The agreeable eye

an eudæmonistarchives


A poet who writes in Romansch arrives for a day; we all listen to him read with his Dutch translator. The two of them sound like strange birds, chippering and swooping. I don’t need to understand a word to know I like the poems a lot.

—Martha Cooley (Guesswork, ch. 11)

I was reading along in one of those books, those perennially available books in the library ebook app (citation above), and encountered the following: ‘I have no dog in this race, as we say in English’ (ch. 4.) – and I wondered: Do we, in fact, say that in English? It’s certainly not something I would say; if pressed to that sort of folksiness, I suppose I would say ‘a horse in this/that race’ or a ‘dog in this/that fight’. ‘Dog in this race’ was new to me, though; I am seldom up for a wager, so I wouldn’t lay odds on one phrase being more common than another.1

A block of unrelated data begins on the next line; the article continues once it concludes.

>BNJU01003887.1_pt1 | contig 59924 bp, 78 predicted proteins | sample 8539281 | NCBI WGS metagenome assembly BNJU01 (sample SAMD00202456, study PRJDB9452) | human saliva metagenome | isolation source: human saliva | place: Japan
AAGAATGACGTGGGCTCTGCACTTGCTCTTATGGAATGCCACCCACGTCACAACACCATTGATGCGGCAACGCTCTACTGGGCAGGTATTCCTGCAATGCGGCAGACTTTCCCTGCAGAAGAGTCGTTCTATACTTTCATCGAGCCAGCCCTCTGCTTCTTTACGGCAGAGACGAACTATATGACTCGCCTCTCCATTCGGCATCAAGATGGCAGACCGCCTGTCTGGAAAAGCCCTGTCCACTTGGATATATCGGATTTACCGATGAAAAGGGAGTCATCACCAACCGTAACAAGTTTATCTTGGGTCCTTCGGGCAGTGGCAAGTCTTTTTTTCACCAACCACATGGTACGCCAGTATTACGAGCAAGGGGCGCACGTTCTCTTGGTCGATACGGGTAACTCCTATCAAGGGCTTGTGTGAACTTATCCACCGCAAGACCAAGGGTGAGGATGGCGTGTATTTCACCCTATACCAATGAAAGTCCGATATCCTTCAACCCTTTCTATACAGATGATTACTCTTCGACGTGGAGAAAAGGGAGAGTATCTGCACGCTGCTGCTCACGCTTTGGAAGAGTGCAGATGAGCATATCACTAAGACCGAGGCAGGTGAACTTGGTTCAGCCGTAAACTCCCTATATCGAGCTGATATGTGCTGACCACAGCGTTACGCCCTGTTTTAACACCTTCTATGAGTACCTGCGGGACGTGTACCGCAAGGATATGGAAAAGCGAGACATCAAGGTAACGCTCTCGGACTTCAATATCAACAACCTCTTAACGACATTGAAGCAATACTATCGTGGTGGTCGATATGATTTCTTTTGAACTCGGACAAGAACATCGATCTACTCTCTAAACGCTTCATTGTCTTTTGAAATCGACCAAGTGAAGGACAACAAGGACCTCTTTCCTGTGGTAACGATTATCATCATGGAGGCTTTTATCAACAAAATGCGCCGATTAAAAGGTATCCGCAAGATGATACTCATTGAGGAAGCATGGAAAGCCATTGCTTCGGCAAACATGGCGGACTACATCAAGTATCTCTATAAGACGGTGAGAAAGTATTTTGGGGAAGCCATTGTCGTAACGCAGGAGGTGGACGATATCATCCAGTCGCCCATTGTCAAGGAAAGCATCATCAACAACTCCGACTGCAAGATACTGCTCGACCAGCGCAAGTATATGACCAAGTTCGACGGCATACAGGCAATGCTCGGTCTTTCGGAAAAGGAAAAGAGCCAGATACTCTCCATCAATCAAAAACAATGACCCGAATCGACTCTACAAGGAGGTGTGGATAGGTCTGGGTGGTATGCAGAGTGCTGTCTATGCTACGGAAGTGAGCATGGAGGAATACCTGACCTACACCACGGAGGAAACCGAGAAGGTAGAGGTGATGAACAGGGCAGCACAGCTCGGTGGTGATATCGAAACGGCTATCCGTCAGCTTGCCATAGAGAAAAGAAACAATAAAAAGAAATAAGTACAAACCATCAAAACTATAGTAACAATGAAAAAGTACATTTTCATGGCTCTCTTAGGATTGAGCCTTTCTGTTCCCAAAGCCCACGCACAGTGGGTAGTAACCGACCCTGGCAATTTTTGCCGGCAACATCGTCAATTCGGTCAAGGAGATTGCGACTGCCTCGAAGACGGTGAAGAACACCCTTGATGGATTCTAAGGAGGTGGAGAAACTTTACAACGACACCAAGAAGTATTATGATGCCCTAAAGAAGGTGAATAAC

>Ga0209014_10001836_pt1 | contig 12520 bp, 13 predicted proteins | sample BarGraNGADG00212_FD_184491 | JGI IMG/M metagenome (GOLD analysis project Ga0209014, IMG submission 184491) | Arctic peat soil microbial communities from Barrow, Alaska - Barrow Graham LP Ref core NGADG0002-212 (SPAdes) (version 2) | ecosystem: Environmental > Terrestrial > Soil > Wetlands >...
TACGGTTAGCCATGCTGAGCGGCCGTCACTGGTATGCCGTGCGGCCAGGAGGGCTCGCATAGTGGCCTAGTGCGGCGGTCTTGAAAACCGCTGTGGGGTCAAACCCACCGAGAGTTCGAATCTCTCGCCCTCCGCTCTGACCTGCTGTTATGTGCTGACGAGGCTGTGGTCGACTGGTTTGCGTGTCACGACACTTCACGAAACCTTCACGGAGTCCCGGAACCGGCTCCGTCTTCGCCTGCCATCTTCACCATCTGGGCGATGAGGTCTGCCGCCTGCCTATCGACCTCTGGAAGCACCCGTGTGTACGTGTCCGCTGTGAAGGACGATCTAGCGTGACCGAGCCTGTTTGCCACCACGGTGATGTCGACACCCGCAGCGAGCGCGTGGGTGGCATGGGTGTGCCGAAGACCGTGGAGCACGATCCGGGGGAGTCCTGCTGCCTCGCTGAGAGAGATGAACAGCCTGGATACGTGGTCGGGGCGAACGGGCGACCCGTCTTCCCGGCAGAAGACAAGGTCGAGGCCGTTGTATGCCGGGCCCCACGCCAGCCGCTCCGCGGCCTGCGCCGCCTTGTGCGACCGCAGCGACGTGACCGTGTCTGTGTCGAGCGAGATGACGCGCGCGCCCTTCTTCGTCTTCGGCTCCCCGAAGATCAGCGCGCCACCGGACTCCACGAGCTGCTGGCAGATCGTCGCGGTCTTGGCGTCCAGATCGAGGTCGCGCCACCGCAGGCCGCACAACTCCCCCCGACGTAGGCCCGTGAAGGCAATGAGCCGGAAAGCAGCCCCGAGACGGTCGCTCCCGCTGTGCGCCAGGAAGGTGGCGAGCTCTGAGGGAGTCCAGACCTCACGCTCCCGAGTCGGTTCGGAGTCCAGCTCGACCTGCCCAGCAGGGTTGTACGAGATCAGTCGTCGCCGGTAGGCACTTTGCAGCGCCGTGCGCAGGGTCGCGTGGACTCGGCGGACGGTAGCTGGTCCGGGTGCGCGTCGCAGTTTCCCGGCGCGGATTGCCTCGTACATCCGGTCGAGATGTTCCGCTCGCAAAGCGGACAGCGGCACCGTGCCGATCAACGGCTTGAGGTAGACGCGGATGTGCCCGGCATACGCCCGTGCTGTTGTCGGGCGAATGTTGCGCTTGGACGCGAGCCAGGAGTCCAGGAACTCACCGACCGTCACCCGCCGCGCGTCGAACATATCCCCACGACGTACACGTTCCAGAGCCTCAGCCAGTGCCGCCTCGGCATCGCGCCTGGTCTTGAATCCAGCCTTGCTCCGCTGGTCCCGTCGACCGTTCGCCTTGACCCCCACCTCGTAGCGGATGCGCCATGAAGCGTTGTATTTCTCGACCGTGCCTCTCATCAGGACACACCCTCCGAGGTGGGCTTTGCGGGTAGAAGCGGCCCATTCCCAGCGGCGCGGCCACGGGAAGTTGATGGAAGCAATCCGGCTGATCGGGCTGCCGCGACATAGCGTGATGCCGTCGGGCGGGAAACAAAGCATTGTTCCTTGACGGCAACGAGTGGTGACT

One thing I did find interesting, though, was the context in which the author used the phrase. A native English speaker, she was living in a small town in Italy for a long-ish span of time, a time in which she was busy ‘practicing wordlessness’ (ch. 5) – at least in terms of speaking (she was working on several writing/translation projects) – and she repeats the phrase ‘as we say in English’ several times throughout the book, always as sort of verbal crossing guard for an idiom. In each case, the words seem to be set down with particular care (like the cat in the poem) and strain towards a concrete, quotidian simplicity: a dog, a race, a bet or stake – and wouldn’t a horse be too large, or a dog fight too cruel?

In any case, not my circus, not my monkeys, as the saying goes.

  1. According to Google Ngram viewer (with all appropriate gesticulation about its limitations, etc. – and here it does make more of a difference as there are many examples about concrete animals in races that actually occurred, rather than cute phrases.), some people clearly do use it. []


ego hoc feci mm–MMXXIV · cc 2000–2024 M.F.C.